Louky Bersianik: L’Euguélionne (The Euguelionne; The Euguelion)
Bersianik’s novel brought Quebec literature kicking and screaming into the feminist age. And what a way to do it! This novel – part de Beauvoir, part Joyce, all fun – is a wonderful attack on sexism in all its forms, past and present. It is written in chapter and verse form, parodying the Bible, and its parody of the Bible continues, starting with its mocking of the Adam and Eve legend, with Eve wondering what is wrong with Adam as he has no breasts and it looks as though his vulva is falling out. (Bersianik will mock the penis throughout the book, both as an organ and men’s pride in it.)
The Euguelionne of the title – the word comes from the Greek for good news or gospel, another dig at the Bible – is a creature from another planet. On her planet there are two species – the Legislators (who are, naturally, male) and the Pedalists, the females who, as on Earth, do the work. She has arrived on Earth looking for a positive planet and a male of her own species. Naturally, by the end of the book, she has found neither. She is black and beautiful (Bersianik will parody much of contemporary culture). She befriends a journalist called Exile, who has had her own problems with men, and will take a tour around the planet with Exile, astounded at the sexism. Bersianik holds nothing back. From clandestine abortions to trophy wives, from urinating standing up to adverts, from male legislatures to the institution of marriage, it all comes under attack. As well as the Bible and the penis, psychology and language are key targets. Saint Siegfried, as she calls Freud, is, of course, a key target. Language, from professional titles that only have a masculine form (in French) – she gives a list – to all those vicious words used to criticize and attack women (she gives a long list), language is just one of the many ways men use to subjugate women.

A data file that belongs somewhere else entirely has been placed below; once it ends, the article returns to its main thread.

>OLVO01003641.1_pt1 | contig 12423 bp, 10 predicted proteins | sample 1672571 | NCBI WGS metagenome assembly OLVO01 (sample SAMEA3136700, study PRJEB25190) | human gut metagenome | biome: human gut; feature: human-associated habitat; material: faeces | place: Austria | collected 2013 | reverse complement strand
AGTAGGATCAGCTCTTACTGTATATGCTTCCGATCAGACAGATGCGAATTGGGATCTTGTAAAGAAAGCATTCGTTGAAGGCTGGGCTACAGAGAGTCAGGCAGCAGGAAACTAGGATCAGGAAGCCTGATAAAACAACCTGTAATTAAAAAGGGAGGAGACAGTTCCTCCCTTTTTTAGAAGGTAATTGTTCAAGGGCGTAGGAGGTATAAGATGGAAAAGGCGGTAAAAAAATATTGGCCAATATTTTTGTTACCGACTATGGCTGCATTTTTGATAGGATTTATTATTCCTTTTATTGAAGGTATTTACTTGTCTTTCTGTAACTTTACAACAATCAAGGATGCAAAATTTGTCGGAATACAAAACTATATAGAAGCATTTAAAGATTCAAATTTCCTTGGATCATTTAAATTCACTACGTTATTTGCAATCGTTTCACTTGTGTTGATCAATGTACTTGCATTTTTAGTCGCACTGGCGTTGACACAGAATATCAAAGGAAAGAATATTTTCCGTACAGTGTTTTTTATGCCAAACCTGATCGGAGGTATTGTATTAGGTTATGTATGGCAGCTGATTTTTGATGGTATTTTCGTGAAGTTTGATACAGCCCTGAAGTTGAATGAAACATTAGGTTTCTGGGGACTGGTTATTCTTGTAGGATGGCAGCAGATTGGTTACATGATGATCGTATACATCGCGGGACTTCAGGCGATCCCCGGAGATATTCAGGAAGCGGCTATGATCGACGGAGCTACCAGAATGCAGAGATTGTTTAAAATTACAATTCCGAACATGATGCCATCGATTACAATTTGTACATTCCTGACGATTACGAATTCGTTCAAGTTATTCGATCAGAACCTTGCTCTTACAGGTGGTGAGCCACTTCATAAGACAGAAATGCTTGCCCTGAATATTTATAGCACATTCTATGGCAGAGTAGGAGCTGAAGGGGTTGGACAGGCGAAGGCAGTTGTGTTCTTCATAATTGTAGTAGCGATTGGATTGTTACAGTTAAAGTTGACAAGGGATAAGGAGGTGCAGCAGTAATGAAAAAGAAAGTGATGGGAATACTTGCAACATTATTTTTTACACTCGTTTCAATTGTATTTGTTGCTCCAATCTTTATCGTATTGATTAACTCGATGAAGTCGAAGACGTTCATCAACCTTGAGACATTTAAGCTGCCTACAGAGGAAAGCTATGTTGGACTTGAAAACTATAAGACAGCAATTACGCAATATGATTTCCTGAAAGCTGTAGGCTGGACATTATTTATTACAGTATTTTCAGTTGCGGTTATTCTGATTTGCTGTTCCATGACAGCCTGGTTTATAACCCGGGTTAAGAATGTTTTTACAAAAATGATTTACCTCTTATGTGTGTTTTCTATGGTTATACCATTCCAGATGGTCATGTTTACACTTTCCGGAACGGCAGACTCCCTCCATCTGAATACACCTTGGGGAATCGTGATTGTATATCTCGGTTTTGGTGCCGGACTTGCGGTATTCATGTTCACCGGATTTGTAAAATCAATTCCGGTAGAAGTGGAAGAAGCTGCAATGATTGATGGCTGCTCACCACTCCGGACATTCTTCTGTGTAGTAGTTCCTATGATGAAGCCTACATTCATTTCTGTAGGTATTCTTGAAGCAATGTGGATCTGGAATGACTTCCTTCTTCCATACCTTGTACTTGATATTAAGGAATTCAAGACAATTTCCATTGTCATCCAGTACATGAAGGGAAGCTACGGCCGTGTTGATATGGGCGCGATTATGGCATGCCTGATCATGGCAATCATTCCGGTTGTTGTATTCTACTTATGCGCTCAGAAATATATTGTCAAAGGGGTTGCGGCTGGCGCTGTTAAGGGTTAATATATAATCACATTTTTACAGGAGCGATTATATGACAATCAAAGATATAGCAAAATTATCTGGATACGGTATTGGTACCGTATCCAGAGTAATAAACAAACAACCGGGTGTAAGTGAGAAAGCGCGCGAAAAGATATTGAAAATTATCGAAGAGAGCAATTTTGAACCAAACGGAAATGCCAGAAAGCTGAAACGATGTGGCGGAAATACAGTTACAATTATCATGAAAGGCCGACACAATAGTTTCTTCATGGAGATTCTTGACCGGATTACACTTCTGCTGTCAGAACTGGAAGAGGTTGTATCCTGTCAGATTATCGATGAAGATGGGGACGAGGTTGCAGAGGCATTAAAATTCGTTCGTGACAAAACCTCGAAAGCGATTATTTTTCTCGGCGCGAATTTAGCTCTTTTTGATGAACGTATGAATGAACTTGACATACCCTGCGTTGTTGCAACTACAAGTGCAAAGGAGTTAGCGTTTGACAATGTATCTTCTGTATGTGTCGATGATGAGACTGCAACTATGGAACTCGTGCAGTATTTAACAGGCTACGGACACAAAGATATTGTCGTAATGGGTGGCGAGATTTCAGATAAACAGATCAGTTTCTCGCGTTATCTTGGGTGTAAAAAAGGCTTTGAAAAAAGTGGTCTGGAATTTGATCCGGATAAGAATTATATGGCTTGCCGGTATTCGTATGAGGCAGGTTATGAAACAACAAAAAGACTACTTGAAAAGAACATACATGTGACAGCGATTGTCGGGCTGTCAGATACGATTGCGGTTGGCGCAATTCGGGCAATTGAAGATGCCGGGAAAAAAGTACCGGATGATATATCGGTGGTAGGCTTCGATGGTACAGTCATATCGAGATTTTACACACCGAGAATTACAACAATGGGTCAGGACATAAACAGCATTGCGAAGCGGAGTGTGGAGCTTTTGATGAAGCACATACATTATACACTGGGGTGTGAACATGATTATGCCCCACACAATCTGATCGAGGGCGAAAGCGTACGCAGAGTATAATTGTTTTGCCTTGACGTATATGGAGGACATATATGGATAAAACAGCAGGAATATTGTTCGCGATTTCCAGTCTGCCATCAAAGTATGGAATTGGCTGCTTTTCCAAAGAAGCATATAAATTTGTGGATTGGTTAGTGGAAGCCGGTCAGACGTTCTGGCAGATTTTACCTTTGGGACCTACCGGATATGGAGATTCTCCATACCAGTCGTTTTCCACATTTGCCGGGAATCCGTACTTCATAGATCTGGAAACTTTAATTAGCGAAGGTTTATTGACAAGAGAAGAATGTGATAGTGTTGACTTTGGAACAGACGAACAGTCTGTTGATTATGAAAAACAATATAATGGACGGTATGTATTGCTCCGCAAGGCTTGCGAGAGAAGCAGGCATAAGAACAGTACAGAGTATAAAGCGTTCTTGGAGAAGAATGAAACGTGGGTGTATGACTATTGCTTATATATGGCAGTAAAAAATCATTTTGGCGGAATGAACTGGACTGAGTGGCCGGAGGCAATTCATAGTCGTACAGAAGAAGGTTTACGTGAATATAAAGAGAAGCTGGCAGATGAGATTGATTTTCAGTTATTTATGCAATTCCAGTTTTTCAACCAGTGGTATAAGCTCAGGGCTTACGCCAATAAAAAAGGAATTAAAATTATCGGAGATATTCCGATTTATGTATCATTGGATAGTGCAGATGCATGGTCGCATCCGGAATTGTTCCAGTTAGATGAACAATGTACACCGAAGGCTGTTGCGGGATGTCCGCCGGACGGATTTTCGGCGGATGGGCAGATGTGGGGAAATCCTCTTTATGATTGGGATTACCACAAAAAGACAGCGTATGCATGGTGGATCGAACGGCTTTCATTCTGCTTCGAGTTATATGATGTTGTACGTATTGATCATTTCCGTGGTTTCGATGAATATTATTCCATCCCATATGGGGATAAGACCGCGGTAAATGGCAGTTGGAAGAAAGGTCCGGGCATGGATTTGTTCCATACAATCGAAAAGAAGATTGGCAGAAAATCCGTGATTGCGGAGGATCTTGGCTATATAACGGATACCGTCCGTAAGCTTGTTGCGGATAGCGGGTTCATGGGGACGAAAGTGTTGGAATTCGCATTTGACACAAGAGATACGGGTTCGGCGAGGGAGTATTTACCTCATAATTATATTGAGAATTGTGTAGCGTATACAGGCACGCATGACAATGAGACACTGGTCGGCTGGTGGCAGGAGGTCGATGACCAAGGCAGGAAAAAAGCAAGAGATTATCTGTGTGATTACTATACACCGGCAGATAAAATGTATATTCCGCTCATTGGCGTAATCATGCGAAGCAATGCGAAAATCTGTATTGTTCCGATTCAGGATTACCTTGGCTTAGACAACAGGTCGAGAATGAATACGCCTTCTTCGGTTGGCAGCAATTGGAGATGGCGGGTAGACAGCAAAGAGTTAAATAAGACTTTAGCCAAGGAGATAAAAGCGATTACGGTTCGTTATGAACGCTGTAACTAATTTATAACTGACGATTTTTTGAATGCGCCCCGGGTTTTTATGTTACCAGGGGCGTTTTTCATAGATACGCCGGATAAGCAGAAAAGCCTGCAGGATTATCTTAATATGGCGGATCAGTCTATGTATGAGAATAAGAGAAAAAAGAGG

Her references are varied. As well as the Bible, we go from Alice in Wonderland to the Brontës (though she does not mention Charlotte Brontë’s apparent death in childbirth), from de Beauvoir to Kate Millett (and other feminists), as well as a whole range of created myths, from the Euguelionne’s planet to mock parables. The latter includes the story of the Fems and the Mascles, with the latter being particularly proud of their magic baton. Of course, the men try to destroy the Euguelionne and, of course, they do not succeed. Even if you are not a feminist – and in this day age why would you not be? – you cannot help but enjoy this amazing work, full of wit, original in form and content, totally subversive and a joyous (though, at times, sad) romp though what it means to be a woman and how men try to undermine that role.
First published 1976 by La Presse
First published in English 1981 by Press Porcépics
Translated by Gerry Dennis, Alison Hewitt, Donna Murray, Martha O’Brien (The Euguelionne)
Translated by Howard Scott (The Euguelion)